Not just someone that will look inside and say, yep, you have it, and then put you on medication because then what's the point of doing in anesthesia and, and, and undergoing a, a surgery and everything, um, you don't need surgery to have a high index of suspicion. So meaning you can have all of these symptoms and even if you don't have surgery, uh, we still can have a pretty good idea that endometriosis is probably there, but we confirm it with surgery, right? So some people say, oh, I, I was diagnosed with endo. And we say, okay, well how were you diagnosed? That's very important. If you didn't have something submitted to a pathologist to diagnose it, uh, there's still a chance something else may be going on. Okay? And so, um, so we do talk a lot about this with real diagnosis, with taking some of the tissue, a sample and sending it to independent doctors.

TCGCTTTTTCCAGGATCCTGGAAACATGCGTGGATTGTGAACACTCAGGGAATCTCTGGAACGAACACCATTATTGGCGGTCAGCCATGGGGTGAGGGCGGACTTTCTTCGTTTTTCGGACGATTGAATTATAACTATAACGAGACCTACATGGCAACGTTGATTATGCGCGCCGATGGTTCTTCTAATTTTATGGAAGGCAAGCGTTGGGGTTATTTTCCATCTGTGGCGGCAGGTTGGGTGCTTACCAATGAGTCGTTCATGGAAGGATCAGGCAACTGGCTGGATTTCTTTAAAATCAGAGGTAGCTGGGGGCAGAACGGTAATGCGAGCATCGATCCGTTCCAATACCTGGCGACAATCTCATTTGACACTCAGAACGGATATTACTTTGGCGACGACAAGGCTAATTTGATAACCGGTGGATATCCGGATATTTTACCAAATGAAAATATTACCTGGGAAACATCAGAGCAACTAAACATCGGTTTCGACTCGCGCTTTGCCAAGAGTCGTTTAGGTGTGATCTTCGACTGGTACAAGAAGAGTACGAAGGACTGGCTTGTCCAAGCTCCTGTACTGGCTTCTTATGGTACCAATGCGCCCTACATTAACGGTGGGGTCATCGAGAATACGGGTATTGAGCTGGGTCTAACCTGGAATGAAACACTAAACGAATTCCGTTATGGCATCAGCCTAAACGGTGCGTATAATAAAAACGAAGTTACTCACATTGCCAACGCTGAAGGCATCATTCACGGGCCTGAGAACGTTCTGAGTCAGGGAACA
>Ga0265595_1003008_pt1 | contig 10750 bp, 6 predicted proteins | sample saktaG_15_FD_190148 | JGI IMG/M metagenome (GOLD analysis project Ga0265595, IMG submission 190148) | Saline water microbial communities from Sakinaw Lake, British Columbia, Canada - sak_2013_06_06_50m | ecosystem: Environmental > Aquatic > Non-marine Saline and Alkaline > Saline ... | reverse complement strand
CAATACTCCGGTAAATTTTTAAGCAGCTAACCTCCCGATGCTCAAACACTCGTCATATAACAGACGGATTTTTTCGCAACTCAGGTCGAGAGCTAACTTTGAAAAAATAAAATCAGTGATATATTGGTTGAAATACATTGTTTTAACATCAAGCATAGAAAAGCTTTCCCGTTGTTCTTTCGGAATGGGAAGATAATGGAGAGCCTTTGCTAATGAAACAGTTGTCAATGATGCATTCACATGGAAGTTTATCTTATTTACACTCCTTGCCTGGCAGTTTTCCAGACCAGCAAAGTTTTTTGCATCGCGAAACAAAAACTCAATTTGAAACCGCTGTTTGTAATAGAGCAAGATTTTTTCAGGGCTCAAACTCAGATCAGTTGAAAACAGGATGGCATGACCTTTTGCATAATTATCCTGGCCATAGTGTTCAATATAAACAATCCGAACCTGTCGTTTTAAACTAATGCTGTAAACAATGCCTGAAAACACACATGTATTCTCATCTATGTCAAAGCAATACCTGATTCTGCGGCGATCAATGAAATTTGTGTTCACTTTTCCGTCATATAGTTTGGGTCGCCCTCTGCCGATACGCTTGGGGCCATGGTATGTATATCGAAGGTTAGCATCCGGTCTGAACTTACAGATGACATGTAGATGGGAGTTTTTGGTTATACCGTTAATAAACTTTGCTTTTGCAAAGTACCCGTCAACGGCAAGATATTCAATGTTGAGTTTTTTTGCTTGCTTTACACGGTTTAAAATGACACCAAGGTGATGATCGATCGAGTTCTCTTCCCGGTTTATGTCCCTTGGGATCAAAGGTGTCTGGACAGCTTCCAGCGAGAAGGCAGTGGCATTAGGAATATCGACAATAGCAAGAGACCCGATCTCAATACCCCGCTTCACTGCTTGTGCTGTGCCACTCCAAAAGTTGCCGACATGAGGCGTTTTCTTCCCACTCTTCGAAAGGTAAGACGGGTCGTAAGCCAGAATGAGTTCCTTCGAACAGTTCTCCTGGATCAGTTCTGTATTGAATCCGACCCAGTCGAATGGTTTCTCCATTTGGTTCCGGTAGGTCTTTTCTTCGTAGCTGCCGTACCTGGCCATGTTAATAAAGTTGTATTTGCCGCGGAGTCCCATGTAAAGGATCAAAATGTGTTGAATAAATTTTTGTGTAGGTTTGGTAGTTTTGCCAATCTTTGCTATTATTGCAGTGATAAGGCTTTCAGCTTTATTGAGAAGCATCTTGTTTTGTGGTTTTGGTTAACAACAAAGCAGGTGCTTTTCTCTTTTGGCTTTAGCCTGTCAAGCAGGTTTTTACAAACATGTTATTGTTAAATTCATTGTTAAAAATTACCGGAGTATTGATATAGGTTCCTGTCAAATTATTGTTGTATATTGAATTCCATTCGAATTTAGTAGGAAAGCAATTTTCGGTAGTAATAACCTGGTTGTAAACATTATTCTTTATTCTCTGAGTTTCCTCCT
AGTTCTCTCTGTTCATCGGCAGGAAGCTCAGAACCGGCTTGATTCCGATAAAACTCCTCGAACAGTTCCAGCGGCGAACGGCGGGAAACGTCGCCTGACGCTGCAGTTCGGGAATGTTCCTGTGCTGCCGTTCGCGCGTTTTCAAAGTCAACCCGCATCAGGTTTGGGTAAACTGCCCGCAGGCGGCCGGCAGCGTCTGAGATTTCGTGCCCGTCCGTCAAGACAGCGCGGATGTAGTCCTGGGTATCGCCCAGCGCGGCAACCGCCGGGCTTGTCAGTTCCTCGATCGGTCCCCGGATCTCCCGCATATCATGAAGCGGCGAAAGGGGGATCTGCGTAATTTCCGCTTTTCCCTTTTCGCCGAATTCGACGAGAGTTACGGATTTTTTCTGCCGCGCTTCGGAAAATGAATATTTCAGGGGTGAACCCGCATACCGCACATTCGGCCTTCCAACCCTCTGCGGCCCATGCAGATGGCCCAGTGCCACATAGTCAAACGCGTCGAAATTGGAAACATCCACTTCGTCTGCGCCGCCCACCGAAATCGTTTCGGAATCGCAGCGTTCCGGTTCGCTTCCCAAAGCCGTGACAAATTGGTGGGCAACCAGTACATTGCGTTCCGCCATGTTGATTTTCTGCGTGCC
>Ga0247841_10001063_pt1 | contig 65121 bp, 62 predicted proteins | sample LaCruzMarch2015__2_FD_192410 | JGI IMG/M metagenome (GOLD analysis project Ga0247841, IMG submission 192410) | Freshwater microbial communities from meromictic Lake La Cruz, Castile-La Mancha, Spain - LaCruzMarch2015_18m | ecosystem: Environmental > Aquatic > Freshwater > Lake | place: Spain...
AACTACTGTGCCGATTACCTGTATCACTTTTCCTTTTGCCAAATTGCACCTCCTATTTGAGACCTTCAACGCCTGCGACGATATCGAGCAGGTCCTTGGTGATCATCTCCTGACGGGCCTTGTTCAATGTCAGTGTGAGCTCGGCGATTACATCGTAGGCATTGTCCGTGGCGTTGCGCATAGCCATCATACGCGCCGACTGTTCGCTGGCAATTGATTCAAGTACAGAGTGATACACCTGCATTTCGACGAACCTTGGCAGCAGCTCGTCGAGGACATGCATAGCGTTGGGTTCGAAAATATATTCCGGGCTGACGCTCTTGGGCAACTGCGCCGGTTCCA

A pathologist who looks under the microscope and says, yep, there's glands there and stroma there. That's said no. Okay? Um, and so what we do in a typical office visit, excuse my crazy cartoon again, but what we do is we go over your history, your symptoms. We do a pelvic exam, always. We palpate all the points that are painful on the pelvic exam. That's very important. We do an ultrasound, we check on how the uterus and ovaries look, how the relationship looks between everything, how long the cervix is, all these different things. Um, and then we try to explain why your symptoms are in certain places and how the imaging looks and how the exam feels and what we think as opposed, um, what we think as far as your staging goes, where the disease is sitting, how complicated it is, okay? And what you can do about it.